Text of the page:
PSP hype site draws backlash
Surreptitious marketing campaign draws ire of gaming community, site updates with admission of shenanigans.
Last month, a Web site debuted called All I Want for Xmas is a PSP, supposedly established as an effort by two friends--Charlie and Jeremy--to get Jeremy's parents to buy him a PlayStation Portable for Christmas. The site included PSP-centric greeting cards, T-shirt iron-on patterns to print out, YouTube videos featuring songs about the system, and an abundance of Internet and street slang, some of it improperly used.
The site went largely unnoticed until this week, when someone on the Something Awful forums (warning: foul language) started a thread about it, pointing out the quality of graphic design on some of the site's offerings, attractive T-shirt models, and use of Sony terminology like "PSP Entertainment Pack" to describe the system.
Within minutes, it was determined that the site had been registered by Zipatoni, a marketing firm that touts "interruptive buzz marketing" among its specialties, and counts Sony among its clients. Word of the campaign quickly spread and the site's comments sections were bombarded with words from angry visitors.
Today the site's owners pulled the YouTube videos and a posting with a $249 bill printout (just the right amount to buy a PSP Entertainment Pack), killed the comments sections and admitted the site had been a sham.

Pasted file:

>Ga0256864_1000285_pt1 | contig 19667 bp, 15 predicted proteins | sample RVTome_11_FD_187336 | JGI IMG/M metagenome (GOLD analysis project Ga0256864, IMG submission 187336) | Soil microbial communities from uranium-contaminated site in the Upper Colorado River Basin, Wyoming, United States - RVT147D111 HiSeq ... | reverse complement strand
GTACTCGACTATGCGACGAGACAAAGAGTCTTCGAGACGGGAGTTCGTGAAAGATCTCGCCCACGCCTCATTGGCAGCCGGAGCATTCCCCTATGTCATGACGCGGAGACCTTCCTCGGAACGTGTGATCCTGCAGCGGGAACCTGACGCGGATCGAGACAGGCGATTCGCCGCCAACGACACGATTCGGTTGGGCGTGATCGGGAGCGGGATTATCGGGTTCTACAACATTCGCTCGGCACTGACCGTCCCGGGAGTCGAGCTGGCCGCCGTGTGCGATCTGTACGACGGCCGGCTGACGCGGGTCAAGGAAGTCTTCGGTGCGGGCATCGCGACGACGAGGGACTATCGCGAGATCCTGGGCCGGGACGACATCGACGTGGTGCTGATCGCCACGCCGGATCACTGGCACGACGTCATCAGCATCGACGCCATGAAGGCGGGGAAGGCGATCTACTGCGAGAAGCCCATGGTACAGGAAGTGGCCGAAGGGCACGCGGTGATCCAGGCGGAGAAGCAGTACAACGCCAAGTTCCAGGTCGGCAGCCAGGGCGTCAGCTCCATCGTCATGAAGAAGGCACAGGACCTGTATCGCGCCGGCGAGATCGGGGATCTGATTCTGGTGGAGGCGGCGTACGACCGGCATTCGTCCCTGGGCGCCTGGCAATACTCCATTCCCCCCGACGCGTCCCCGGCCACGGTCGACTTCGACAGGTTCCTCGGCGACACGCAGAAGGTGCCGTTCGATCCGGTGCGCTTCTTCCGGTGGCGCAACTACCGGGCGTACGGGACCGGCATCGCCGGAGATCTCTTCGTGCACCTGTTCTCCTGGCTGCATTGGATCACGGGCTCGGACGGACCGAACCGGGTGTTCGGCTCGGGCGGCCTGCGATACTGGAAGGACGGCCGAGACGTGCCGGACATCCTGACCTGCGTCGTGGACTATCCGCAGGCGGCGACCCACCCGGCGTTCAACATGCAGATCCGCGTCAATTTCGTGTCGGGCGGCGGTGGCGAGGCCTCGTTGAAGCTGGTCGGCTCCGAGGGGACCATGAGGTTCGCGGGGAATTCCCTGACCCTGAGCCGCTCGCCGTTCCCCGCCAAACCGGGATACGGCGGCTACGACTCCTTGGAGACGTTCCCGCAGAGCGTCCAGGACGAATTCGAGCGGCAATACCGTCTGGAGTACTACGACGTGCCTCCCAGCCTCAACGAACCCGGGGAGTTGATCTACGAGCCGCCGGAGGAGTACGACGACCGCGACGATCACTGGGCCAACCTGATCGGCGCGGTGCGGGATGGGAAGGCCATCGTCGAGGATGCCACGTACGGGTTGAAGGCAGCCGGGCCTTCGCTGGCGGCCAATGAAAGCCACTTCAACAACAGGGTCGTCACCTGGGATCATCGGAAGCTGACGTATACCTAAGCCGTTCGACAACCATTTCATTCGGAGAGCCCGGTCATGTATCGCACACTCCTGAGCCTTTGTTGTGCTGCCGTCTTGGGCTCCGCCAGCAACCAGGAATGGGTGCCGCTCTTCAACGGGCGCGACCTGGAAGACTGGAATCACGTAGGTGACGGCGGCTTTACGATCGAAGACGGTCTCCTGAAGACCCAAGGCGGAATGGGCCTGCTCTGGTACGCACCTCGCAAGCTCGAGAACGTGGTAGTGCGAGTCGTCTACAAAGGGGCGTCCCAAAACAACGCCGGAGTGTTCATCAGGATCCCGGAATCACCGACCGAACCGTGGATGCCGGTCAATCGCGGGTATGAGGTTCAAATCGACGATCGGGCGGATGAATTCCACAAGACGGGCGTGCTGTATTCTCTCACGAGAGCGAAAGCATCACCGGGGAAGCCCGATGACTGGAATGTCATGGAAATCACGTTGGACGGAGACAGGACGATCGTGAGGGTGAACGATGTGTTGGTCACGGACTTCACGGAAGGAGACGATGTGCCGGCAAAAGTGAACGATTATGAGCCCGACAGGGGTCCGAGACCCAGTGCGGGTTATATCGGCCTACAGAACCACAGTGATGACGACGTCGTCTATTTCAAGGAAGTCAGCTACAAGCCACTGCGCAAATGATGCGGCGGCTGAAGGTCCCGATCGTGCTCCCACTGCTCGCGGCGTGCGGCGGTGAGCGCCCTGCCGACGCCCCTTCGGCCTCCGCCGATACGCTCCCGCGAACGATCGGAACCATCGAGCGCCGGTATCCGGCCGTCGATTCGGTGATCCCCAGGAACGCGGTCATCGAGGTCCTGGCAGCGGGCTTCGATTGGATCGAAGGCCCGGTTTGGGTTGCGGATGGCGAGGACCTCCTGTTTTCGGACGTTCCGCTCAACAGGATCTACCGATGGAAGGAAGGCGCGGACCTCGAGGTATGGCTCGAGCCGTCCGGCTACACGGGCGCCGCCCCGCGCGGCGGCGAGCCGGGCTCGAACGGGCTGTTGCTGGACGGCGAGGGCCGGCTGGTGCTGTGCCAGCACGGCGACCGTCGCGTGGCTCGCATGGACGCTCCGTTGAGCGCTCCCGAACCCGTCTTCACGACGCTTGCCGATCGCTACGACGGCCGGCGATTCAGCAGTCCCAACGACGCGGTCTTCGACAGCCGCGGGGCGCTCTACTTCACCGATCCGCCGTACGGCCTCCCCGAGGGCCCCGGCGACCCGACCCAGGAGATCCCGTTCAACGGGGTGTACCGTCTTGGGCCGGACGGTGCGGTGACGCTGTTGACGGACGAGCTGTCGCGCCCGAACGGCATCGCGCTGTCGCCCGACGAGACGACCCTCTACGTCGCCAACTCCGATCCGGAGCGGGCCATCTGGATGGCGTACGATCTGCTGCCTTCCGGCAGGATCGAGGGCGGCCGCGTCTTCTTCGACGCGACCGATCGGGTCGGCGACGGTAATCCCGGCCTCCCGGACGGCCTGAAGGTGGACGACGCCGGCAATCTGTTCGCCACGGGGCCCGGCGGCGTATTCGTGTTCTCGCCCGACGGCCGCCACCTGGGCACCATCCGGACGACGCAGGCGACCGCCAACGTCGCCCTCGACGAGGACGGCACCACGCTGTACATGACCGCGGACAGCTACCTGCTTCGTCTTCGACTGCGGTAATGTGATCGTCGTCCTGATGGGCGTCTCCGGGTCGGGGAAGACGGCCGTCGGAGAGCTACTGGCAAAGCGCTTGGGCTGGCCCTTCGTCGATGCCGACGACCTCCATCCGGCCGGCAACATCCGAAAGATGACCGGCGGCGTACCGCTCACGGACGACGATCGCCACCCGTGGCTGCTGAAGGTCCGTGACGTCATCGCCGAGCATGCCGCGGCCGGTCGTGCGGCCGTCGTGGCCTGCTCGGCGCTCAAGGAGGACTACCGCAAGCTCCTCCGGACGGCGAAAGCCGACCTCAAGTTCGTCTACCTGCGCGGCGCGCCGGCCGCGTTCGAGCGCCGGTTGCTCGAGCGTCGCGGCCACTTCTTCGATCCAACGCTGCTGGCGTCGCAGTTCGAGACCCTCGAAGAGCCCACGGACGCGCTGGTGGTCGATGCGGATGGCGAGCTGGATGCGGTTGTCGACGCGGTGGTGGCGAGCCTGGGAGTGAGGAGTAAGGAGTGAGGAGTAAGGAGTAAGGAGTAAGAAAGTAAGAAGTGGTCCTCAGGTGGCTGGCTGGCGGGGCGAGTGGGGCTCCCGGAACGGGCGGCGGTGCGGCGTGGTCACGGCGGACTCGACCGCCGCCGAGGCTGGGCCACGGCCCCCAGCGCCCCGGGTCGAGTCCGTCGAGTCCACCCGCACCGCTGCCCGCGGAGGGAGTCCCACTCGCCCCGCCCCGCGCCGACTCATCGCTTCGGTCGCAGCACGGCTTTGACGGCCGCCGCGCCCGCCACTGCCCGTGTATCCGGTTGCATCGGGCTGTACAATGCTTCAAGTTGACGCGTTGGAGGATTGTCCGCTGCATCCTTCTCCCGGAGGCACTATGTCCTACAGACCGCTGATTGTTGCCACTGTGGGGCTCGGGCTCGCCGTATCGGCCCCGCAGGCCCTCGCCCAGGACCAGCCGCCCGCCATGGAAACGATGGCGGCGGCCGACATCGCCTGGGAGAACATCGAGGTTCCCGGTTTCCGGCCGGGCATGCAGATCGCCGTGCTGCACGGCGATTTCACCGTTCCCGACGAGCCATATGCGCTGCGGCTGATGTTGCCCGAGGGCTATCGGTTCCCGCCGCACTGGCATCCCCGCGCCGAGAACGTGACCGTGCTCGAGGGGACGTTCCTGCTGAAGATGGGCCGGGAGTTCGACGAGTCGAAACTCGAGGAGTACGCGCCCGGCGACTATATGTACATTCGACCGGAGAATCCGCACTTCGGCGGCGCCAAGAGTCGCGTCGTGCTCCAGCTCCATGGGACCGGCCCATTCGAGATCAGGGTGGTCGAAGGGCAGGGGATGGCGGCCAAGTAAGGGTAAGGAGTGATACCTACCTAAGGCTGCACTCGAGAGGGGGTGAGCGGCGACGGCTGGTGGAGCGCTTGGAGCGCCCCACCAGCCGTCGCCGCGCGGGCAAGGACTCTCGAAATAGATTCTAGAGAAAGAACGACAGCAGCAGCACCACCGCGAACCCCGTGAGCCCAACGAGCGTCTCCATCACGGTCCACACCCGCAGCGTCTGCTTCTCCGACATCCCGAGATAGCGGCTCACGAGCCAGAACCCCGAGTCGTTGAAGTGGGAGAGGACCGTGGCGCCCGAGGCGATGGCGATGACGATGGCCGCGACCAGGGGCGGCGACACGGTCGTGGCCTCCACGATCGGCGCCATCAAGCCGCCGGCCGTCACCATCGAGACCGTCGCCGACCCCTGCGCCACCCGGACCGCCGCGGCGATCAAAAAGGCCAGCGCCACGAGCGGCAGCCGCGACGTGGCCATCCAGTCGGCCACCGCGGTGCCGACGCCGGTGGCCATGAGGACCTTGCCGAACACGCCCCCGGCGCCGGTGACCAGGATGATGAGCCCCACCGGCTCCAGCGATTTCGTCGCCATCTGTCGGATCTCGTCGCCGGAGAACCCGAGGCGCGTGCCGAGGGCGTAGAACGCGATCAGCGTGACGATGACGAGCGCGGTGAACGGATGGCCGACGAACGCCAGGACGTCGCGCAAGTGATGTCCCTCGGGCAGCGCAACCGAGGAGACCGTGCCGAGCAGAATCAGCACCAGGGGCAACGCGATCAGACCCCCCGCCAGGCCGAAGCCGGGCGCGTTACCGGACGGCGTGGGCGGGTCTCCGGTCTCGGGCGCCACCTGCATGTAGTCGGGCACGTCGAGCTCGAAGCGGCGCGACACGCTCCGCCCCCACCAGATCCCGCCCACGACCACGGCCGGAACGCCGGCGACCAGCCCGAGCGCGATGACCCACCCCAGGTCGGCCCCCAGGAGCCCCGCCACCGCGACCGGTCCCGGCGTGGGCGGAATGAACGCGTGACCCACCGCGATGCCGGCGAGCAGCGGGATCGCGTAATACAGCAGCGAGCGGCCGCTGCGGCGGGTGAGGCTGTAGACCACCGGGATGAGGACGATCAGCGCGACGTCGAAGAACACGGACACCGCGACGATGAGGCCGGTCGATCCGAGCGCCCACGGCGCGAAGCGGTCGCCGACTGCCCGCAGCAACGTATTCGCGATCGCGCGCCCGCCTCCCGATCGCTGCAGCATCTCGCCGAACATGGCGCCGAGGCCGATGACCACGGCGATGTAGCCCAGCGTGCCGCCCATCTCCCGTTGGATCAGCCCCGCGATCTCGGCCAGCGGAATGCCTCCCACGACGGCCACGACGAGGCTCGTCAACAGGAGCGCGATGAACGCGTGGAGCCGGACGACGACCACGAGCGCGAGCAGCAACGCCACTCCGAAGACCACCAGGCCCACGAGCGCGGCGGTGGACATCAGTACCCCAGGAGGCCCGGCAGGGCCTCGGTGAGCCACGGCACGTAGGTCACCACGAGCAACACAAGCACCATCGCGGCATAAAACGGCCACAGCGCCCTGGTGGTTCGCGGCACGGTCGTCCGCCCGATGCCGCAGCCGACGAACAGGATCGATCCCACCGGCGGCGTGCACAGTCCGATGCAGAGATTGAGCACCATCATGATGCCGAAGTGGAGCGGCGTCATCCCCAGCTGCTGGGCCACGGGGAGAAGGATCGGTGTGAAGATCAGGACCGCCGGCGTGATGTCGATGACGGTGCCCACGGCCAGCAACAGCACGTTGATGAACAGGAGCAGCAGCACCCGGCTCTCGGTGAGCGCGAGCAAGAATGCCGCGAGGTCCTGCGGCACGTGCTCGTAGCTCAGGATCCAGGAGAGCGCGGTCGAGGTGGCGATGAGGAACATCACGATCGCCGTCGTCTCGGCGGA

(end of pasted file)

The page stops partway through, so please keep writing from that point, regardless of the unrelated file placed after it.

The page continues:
In an update attributed to Sony Computer Entertainment America, the following message was posted:
"Busted. Nailed. Snagged. As many of you have figured out (maybe our speech was a little too funky fresh???), Peter isn't a real hip-hop maven and this site was actually developed by Sony. Guess we were trying to be just a little too clever. From this point forward, we will just stick to making cool products, and use this site to give you nothing but the facts on the PSP."
This is not the first time Sony's PSP advertising has ruffled feathers. Last year a graffiti campaign that saw sidewalks and buildings decorated with addle-eyed children playing the PSP began appearing in San Francisco, New York, Los Angeles, Philadelphia, and Chicago. Earlier this year, one New York City politician called for Sony to pull the ads and pay $20,000 to the city's antigraffiti program.
In June, a series of PSP ads in the UK drew criticism for their slogans, which included "Strong language and scenes of a sexual nature here," "Your girlfriend's white bits here," and "Saucy emails won't get you fired here." The next month, an ad campaign promoting the debut of a white model of the PSP in Europe led to accusations of racism. It depicted a white woman wearing a scowl on her face and holding a black woman by the jaw threateningly, along with the tagline, "PlayStation Portable White is coming." It was eventually pulled.
A Sony representative told GameSpot the company created the site "as a humorous site targeting those interested in getting a PSP system this holiday season," and that it would continue to update the site in the future.
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